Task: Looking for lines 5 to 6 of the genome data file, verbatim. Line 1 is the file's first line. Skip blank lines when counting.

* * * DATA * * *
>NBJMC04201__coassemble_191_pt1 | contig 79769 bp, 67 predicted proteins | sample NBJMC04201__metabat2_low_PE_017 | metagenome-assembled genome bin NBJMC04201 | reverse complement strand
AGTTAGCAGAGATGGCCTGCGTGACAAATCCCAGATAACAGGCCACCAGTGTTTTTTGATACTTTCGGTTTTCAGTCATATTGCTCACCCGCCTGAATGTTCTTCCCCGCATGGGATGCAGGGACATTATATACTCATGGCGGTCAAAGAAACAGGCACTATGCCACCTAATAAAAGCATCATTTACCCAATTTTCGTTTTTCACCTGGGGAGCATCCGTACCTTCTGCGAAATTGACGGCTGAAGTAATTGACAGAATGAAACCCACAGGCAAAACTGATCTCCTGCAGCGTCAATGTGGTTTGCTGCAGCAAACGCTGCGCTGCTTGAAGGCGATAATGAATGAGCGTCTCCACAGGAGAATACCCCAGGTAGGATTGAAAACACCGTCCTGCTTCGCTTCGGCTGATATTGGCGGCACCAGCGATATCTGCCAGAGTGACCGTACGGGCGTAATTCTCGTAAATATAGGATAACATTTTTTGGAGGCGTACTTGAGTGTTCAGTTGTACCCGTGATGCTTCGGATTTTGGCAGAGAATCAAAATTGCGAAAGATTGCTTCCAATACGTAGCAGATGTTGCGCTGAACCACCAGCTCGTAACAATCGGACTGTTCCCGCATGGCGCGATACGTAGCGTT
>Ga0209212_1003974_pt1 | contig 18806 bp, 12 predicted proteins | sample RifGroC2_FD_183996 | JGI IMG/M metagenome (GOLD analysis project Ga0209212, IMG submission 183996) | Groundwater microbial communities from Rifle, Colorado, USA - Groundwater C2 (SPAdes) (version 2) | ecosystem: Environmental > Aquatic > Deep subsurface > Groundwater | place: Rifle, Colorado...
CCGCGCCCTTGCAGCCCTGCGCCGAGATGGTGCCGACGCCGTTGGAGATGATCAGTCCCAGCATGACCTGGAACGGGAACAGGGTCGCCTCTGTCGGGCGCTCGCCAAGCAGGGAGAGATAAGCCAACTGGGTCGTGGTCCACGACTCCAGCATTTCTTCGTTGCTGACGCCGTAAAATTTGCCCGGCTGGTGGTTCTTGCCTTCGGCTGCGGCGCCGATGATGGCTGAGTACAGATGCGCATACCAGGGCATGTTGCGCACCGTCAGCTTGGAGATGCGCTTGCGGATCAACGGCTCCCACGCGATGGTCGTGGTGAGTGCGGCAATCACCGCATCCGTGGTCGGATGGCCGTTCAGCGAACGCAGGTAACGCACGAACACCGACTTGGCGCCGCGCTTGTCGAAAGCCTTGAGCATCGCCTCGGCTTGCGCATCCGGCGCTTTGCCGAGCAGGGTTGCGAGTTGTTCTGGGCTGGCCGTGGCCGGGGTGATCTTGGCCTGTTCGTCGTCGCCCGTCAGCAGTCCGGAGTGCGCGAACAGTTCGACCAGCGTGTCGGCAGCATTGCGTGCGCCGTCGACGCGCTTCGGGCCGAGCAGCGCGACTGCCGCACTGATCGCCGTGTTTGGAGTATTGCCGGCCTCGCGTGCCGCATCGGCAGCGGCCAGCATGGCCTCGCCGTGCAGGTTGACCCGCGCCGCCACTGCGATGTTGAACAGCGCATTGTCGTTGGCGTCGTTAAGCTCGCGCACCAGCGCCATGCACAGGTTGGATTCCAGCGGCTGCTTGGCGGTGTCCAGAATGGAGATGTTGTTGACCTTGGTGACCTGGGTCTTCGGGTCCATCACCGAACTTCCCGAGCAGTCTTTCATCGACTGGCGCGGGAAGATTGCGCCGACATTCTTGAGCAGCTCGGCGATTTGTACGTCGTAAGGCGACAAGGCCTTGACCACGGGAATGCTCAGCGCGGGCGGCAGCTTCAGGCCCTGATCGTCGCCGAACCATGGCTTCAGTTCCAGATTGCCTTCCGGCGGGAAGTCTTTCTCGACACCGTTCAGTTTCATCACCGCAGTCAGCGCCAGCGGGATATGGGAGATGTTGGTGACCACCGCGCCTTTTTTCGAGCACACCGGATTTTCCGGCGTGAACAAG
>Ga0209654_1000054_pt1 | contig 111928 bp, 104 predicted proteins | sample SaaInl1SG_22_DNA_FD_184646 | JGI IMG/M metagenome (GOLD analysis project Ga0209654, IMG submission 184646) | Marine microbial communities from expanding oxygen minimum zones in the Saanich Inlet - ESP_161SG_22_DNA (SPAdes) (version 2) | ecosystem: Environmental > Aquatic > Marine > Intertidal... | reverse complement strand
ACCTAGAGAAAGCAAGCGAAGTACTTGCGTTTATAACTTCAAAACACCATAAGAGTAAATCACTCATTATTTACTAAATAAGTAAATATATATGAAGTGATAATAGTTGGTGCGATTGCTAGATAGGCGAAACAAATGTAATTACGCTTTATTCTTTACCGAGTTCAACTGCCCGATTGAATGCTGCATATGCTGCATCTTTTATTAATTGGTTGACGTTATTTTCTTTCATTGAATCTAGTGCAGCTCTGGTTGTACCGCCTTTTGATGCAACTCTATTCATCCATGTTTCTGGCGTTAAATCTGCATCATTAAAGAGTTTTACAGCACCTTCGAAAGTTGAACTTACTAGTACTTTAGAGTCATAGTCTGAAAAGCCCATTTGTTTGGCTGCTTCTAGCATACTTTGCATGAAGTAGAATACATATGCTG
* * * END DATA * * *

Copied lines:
>Ga0209654_1000054_pt1 | contig 111928 bp, 104 predicted proteins | sample SaaInl1SG_22_DNA_FD_184646 | JGI IMG/M metagenome (GOLD analysis project Ga0209654, IMG submission 184646) | Marine microbial communities from expanding oxygen minimum zones in the Saanich Inlet - ESP_161SG_22_DNA (SPAdes) (version 2) | ecosystem: Environmental > Aquatic > Marine > Intertidal... | reverse complement strand
ACCTAGAGAAAGCAAGCGAAGTACTTGCGTTTATAACTTCAAAACACCATAAGAGTAAATCACTCATTATTTACTAAATAAGTAAATATATATGAAGTGATAATAGTTGGTGCGATTGCTAGATAGGCGAAACAAATGTAATTACGCTTTATTCTTTACCGAGTTCAACTGCCCGATTGAATGCTGCATATGCTGCATCTTTTATTAATTGGTTGACGTTATTTTCTTTCATTGAATCTAGTGCAGCTCTGGTTGTACCGCCTTTTGATGCAACTCTATTCATCCATGTTTCTGGCGTTAAATCTGCATCATTAAAGAGTTTTACAGCACCTTCGAAAGTTGAACTTACTAGTACTTTAGAGTCATAGTCTGAAAAGCCCATTTGTTTGGCTGCTTCTAGCATACTTTGCATGAAGTAGAATACATATGCTG